by Dawn Dyer, RLA, ASLA, Kaleen Juarez, and Mia Lehrer, FASLA
The University of California, Irvine (UCI) has embarked on a once-in-a-generation opportunity to holistically re-imagine the campus’ open space resources, collectively referred to as Naturescape. The UCI Naturescape Vision was completed in 2018 to optimize the interconnected open spaces on the 1,500-acre campus to serve and enhance research, teaching, community engagement, wellness, and sustainability, and to reflect and capitalize on the region’s unique human and biological heritage.
In 2019, Studio-MLA led a six-month multi-disciplinary design effort to generate a Vision Plan to guide future development of campus connections and transform the campus’ central open space, Aldrich Park, into a thriving botanical garden. Through a collaboration with the UCI Naturescape Advisory Committee, the Department of Ecology & Evolutionary Biology, and the Physical & Environmental Planning Department, the Naturescape Vision Plan defines an innovative landscape-led approach to campus growth and development. The Plan builds the campus’ unique sense of place by completing “missing links”, extending the ecological spokes of the historic radial campus design into the surrounding protected natural areas, and works with community partners to create thoughtful connections to regional trails (Figure 1).
The central idea of the Vision Plan characterizes the campus as arboretum and living laboratory. With more than 24,000 trees on the 1,500-acre campus, UCI has been recognized as a Tree Campus USA since 2010. The Vision Plan builds upon this legacy by looking at succession to encourage diversity of species, increase canopy for shade, and reduce the heat island effect. The campus as arboretum becomes a pillar for the campus as living laboratory. The Vision Plan creates a framework for the campus to provide new opportunities for health and wellness, research, teaching, and interdisciplinary cross-pollination of the arts, engineering, and sciences.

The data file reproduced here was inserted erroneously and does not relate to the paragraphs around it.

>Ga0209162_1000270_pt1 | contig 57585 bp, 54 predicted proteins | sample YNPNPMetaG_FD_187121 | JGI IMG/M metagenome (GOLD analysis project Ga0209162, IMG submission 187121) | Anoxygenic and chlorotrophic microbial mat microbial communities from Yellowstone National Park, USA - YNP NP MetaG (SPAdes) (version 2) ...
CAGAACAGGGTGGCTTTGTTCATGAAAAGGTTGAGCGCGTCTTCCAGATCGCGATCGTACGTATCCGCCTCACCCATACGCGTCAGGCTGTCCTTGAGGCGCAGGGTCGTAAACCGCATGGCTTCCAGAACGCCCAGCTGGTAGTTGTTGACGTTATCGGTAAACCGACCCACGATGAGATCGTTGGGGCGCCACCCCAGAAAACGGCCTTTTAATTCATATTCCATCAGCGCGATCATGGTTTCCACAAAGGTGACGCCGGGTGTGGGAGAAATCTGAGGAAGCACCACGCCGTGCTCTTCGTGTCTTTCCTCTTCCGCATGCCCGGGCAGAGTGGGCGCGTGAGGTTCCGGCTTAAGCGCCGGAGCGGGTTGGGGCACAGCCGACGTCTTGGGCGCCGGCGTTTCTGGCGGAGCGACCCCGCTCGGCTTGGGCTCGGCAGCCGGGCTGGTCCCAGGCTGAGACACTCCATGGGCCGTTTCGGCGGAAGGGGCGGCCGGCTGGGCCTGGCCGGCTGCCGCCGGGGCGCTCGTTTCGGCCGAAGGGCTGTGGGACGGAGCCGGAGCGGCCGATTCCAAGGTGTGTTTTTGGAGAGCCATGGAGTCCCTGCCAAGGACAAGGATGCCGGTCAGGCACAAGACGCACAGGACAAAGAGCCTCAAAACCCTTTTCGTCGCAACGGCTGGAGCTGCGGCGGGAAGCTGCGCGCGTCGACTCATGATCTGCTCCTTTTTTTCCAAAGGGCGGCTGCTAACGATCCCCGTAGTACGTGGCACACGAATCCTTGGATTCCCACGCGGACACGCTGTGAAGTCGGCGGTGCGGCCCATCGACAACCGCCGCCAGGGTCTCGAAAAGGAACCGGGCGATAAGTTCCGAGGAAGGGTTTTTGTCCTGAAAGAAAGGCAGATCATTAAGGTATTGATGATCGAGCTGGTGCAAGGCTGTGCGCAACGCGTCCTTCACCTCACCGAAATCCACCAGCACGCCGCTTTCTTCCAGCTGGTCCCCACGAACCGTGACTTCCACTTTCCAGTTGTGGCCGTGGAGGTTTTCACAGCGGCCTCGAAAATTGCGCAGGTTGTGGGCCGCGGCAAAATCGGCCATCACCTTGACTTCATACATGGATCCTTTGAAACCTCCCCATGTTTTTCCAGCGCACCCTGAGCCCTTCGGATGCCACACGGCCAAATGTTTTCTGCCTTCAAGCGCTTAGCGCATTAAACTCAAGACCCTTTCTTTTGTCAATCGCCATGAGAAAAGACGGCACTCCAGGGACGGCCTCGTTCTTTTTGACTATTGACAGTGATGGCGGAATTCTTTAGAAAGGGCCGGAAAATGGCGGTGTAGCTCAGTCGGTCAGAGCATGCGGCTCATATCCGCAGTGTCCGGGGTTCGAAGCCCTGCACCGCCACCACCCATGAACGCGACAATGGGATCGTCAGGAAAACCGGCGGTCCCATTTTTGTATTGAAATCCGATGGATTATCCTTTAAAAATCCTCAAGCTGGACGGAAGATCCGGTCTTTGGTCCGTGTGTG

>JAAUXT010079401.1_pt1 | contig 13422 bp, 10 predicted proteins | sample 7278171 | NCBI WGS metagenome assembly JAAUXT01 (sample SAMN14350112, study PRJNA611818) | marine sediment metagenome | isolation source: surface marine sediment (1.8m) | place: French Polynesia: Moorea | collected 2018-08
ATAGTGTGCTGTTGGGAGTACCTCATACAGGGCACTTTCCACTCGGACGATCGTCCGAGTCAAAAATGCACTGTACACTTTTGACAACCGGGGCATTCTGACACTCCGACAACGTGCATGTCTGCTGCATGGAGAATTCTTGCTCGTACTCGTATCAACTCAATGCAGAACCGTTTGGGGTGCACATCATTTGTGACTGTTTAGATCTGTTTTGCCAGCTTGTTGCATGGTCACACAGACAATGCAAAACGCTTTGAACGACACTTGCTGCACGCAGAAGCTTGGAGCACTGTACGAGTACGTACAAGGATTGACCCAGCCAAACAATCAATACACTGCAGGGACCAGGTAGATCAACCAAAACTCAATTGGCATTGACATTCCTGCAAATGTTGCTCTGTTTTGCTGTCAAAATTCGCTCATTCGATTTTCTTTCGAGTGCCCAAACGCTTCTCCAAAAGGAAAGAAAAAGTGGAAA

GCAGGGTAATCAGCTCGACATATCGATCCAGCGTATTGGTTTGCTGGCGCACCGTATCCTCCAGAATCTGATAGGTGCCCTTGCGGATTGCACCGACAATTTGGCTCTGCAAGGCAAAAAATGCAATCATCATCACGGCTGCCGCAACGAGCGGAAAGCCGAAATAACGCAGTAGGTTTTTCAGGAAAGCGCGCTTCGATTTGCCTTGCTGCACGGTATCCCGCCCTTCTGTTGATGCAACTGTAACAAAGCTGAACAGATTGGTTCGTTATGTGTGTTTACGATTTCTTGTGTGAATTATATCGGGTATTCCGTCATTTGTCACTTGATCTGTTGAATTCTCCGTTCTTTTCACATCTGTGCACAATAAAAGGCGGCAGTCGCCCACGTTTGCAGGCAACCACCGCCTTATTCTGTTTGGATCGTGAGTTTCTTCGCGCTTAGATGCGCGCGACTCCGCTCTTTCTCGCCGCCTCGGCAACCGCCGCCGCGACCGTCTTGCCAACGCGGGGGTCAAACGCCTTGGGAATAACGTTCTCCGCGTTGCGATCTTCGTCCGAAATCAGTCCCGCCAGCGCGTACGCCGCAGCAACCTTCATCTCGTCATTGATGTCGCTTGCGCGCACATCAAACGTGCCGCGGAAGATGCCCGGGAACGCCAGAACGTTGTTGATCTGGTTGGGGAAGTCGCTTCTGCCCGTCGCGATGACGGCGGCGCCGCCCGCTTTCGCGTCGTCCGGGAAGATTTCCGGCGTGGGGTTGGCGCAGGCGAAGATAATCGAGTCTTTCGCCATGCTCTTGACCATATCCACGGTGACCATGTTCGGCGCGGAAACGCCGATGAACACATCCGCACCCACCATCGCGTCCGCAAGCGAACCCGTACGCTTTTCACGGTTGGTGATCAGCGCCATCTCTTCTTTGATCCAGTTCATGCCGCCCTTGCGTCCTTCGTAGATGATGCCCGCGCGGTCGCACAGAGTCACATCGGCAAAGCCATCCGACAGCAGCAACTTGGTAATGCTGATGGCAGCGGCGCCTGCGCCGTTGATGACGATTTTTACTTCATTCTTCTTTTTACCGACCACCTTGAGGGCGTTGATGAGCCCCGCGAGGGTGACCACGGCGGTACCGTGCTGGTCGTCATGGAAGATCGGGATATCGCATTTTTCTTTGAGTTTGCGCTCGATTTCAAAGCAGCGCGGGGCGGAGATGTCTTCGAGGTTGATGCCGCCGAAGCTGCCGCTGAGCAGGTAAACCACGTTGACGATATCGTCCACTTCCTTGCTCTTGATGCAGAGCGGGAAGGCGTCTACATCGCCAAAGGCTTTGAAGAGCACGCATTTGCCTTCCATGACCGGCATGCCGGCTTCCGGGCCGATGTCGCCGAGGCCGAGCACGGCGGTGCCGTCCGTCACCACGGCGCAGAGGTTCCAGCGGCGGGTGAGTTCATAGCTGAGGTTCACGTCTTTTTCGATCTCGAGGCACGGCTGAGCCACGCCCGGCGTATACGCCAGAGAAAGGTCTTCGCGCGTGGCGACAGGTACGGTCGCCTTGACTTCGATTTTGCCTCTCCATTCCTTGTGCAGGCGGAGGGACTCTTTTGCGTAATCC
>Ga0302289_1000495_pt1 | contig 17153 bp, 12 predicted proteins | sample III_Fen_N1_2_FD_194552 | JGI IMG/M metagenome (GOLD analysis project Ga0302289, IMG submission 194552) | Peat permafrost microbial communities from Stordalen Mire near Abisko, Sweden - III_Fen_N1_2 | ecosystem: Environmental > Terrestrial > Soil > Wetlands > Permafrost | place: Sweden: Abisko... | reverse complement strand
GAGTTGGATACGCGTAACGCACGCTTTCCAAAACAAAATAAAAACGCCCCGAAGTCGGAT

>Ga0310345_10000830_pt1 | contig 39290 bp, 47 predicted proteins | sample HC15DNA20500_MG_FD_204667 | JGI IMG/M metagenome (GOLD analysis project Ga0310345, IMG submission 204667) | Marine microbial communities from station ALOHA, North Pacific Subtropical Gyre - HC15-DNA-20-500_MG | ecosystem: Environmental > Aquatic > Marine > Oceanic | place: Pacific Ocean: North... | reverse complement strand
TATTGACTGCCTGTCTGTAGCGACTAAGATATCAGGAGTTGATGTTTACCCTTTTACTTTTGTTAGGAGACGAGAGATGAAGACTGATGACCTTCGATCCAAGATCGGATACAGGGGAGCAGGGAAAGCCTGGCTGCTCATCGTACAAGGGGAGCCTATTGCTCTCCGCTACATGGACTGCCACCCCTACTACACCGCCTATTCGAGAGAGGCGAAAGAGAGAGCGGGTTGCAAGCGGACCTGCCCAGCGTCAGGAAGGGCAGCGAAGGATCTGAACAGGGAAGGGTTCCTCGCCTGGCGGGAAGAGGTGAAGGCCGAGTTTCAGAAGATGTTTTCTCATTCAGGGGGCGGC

To fully implement the Naturescape Vision, stronger campus connections needed to be created and missing links in the open space network resolved. The Plan considers each connection an extraordinary opportunity to showcase UCI’s aspirations and to think about its landscape in a new way. The design process analyzed existing resources, activated under-utilized spaces, and created new opportunities to program and enhance the open space network. This includes parks, greenbelts, community gardens, interstitial spaces, trails, pathways, outdoor classrooms, field research sites, upland and wetland habitats, and urban outdoor spaces. To create this cohesive vision, the design team developed a kit of parts to identify the landscape assets and elements that reflect the ecological and educational goals of the university, including outdoor classrooms and gathering spaces, bioswales, interpretive signs, shade structures, exhibit spaces, gardens, decorative crosswalks, bicycle parking, food and information kiosks, and research plots. These landscape elements were applied to seven key connections, four of which were further developed for initial fundraising opportunities (Figures 2 and 3).
The first is the North Campus Health and Wellness Trail which links the Campus Core to the North Campus—the future home to clinical facilities, children’s health facilities, potential housing, and the proposed UCI Institute and Museum for California Art—through the 200-acre UC-operated San Joaquin Marsh Reserve. The one-mile pedestrian and bicycle path includes two outdoor classrooms, gateways with information kiosks, habitat towers, research plots, and shaded overlooks. The paths are designed to be open to the community with fencing to protect the sensitive marsh habitat. At the southern end of this trail, the San Diego Creek Bridge creates a seamless connection from the central campus to the Marsh. The Bridge further extends the Naturescape through native planting. A siphon below the bridge would replenish the marsh with water collected from the central campus. The San Diego Creek Bridge will be an iconic feature of the UCI Campus and a landmark to the region.